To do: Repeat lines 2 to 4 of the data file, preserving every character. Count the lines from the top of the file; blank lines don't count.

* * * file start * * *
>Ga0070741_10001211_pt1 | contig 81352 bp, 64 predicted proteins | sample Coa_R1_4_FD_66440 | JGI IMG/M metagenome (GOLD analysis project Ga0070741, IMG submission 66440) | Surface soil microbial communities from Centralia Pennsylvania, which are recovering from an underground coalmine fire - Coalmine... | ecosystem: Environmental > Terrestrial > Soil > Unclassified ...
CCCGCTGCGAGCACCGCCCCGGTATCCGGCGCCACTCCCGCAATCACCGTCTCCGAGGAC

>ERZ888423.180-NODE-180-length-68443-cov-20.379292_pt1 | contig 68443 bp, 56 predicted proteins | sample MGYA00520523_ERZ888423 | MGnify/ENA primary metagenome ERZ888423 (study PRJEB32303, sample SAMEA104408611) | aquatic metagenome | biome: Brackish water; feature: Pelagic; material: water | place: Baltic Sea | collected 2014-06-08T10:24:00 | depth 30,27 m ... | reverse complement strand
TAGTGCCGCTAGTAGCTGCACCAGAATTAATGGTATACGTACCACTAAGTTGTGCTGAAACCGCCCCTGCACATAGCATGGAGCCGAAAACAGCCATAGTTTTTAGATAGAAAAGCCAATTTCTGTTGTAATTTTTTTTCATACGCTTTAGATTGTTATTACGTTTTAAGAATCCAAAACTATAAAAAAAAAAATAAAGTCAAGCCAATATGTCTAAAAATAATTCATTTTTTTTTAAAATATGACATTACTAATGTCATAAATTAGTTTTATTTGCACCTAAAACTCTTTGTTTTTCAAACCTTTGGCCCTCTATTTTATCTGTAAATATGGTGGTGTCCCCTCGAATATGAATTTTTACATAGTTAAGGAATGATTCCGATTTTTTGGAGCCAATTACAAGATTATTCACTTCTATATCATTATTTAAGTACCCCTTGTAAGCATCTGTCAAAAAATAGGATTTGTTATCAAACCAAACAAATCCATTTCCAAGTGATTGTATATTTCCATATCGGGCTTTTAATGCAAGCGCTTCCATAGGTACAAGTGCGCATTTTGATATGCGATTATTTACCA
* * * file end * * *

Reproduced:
CCCGCTGCGAGCACCGCCCCGGTATCCGGCGCCACTCCCGCAATCACCGTCTCCGAGGAC

>ERZ888423.180-NODE-180-length-68443-cov-20.379292_pt1 | contig 68443 bp, 56 predicted proteins | sample MGYA00520523_ERZ888423 | MGnify/ENA primary metagenome ERZ888423 (study PRJEB32303, sample SAMEA104408611) | aquatic metagenome | biome: Brackish water; feature: Pelagic; material: water | place: Baltic Sea | collected 2014-06-08T10:24:00 | depth 30,27 m ... | reverse complement strand
TAGTGCCGCTAGTAGCTGCACCAGAATTAATGGTATACGTACCACTAAGTTGTGCTGAAACCGCCCCTGCACATAGCATGGAGCCGAAAACAGCCATAGTTTTTAGATAGAAAAGCCAATTTCTGTTGTAATTTTTTTTCATACGCTTTAGATTGTTATTACGTTTTAAGAATCCAAAACTATAAAAAAAAAAATAAAGTCAAGCCAATATGTCTAAAAATAATTCATTTTTTTTTAAAATATGACATTACTAATGTCATAAATTAGTTTTATTTGCACCTAAAACTCTTTGTTTTTCAAACCTTTGGCCCTCTATTTTATCTGTAAATATGGTGGTGTCCCCTCGAATATGAATTTTTACATAGTTAAGGAATGATTCCGATTTTTTGGAGCCAATTACAAGATTATTCACTTCTATATCATTATTTAAGTACCCCTTGTAAGCATCTGTCAAAAAATAGGATTTGTTATCAAACCAAACAAATCCATTTCCAAGTGATTGTATATTTCCATATCGGGCTTTTAATGCAAGCGCTTCCATAGGTACAAGTGCGCATTTTGATATGCGATTATTTACCA